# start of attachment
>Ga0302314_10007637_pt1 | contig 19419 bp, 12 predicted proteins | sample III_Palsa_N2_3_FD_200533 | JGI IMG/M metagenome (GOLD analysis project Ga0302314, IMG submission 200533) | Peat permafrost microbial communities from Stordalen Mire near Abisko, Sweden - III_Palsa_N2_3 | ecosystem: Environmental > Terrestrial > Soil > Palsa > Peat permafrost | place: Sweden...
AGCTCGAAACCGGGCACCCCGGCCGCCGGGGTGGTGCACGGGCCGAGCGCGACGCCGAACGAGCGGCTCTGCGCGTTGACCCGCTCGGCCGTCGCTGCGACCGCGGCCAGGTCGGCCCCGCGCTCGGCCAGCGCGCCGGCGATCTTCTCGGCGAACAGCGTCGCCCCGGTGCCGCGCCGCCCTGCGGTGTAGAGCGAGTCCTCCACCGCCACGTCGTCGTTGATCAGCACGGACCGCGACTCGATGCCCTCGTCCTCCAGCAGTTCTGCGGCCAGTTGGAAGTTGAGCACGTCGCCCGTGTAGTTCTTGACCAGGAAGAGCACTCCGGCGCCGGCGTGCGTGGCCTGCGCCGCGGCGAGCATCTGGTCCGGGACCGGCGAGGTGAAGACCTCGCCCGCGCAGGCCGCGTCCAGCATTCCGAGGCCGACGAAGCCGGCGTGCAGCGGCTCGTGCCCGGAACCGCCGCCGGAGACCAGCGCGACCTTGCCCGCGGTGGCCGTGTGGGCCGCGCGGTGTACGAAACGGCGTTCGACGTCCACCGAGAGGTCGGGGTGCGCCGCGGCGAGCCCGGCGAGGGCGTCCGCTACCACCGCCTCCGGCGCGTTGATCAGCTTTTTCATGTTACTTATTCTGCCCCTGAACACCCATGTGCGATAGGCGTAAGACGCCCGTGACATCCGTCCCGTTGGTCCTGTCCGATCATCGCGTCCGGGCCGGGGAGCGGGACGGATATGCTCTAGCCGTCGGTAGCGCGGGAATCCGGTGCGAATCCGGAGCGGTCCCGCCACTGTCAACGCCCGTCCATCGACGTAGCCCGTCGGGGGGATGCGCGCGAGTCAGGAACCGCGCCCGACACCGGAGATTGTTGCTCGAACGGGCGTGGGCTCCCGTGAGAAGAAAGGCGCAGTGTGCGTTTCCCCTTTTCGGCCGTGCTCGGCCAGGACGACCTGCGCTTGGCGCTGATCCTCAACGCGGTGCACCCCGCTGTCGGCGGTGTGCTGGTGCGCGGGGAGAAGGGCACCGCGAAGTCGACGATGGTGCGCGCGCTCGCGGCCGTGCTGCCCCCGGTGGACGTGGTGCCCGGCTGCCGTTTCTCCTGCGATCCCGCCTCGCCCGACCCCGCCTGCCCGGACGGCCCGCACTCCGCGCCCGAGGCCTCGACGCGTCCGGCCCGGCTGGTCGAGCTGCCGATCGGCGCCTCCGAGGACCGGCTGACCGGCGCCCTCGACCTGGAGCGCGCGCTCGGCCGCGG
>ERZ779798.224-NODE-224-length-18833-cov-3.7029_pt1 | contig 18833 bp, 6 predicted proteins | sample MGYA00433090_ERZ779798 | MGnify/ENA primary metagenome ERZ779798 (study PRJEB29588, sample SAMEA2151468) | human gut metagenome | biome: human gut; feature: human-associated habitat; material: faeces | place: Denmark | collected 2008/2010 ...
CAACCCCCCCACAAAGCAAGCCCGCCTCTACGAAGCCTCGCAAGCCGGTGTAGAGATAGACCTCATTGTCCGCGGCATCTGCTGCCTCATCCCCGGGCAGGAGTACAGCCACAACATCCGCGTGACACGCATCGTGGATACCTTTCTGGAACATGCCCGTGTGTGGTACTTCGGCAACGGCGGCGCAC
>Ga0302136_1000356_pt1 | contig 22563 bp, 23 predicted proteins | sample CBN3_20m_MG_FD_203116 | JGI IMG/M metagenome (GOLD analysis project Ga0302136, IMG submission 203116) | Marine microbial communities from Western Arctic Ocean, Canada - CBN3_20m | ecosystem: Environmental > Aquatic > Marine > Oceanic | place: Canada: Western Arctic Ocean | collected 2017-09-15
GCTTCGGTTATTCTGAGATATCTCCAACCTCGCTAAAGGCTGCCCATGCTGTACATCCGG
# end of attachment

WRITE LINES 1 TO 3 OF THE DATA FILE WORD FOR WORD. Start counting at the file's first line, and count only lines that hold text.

>Ga0302314_10007637_pt1 | contig 19419 bp, 12 predicted proteins | sample III_Palsa_N2_3_FD_200533 | JGI IMG/M metagenome (GOLD analysis project Ga0302314, IMG submission 200533) | Peat permafrost microbial communities from Stordalen Mire near Abisko, Sweden - III_Palsa_N2_3 | ecosystem: Environmental > Terrestrial > Soil > Palsa > Peat permafrost | place: Sweden...
AGCTCGAAACCGGGCACCCCGGCCGCCGGGGTGGTGCACGGGCCGAGCGCGACGCCGAACGAGCGGCTCTGCGCGTTGACCCGCTCGGCCGTCGCTGCGACCGCGGCCAGGTCGGCCCCGCGCTCGGCCAGCGCGCCGGCGATCTTCTCGGCGAACAGCGTCGCCCCGGTGCCGCGCCGCCCTGCGGTGTAGAGCGAGTCCTCCACCGCCACGTCGTCGTTGATCAGCACGGACCGCGACTCGATGCCCTCGTCCTCCAGCAGTTCTGCGGCCAGTTGGAAGTTGAGCACGTCGCCCGTGTAGTTCTTGACCAGGAAGAGCACTCCGGCGCCGGCGTGCGTGGCCTGCGCCGCGGCGAGCATCTGGTCCGGGACCGGCGAGGTGAAGACCTCGCCCGCGCAGGCCGCGTCCAGCATTCCGAGGCCGACGAAGCCGGCGTGCAGCGGCTCGTGCCCGGAACCGCCGCCGGAGACCAGCGCGACCTTGCCCGCGGTGGCCGTGTGGGCCGCGCGGTGTACGAAACGGCGTTCGACGTCCACCGAGAGGTCGGGGTGCGCCGCGGCGAGCCCGGCGAGGGCGTCCGCTACCACCGCCTCCGGCGCGTTGATCAGCTTTTTCATGTTACTTATTCTGCCCCTGAACACCCATGTGCGATAGGCGTAAGACGCCCGTGACATCCGTCCCGTTGGTCCTGTCCGATCATCGCGTCCGGGCCGGGGAGCGGGACGGATATGCTCTAGCCGTCGGTAGCGCGGGAATCCGGTGCGAATCCGGAGCGGTCCCGCCACTGTCAACGCCCGTCCATCGACGTAGCCCGTCGGGGGGATGCGCGCGAGTCAGGAACCGCGCCCGACACCGGAGATTGTTGCTCGAACGGGCGTGGGCTCCCGTGAGAAGAAAGGCGCAGTGTGCGTTTCCCCTTTTCGGCCGTGCTCGGCCAGGACGACCTGCGCTTGGCGCTGATCCTCAACGCGGTGCACCCCGCTGTCGGCGGTGTGCTGGTGCGCGGGGAGAAGGGCACCGCGAAGTCGACGATGGTGCGCGCGCTCGCGGCCGTGCTGCCCCCGGTGGACGTGGTGCCCGGCTGCCGTTTCTCCTGCGATCCCGCCTCGCCCGACCCCGCCTGCCCGGACGGCCCGCACTCCGCGCCCGAGGCCTCGACGCGTCCGGCCCGGCTGGTCGAGCTGCCGATCGGCGCCTCCGAGGACCGGCTGACCGGCGCCCTCGACCTGGAGCGCGCGCTCGGCCGCGG
>ERZ779798.224-NODE-224-length-18833-cov-3.7029_pt1 | contig 18833 bp, 6 predicted proteins | sample MGYA00433090_ERZ779798 | MGnify/ENA primary metagenome ERZ779798 (study PRJEB29588, sample SAMEA2151468) | human gut metagenome | biome: human gut; feature: human-associated habitat; material: faeces | place: Denmark | collected 2008/2010 ...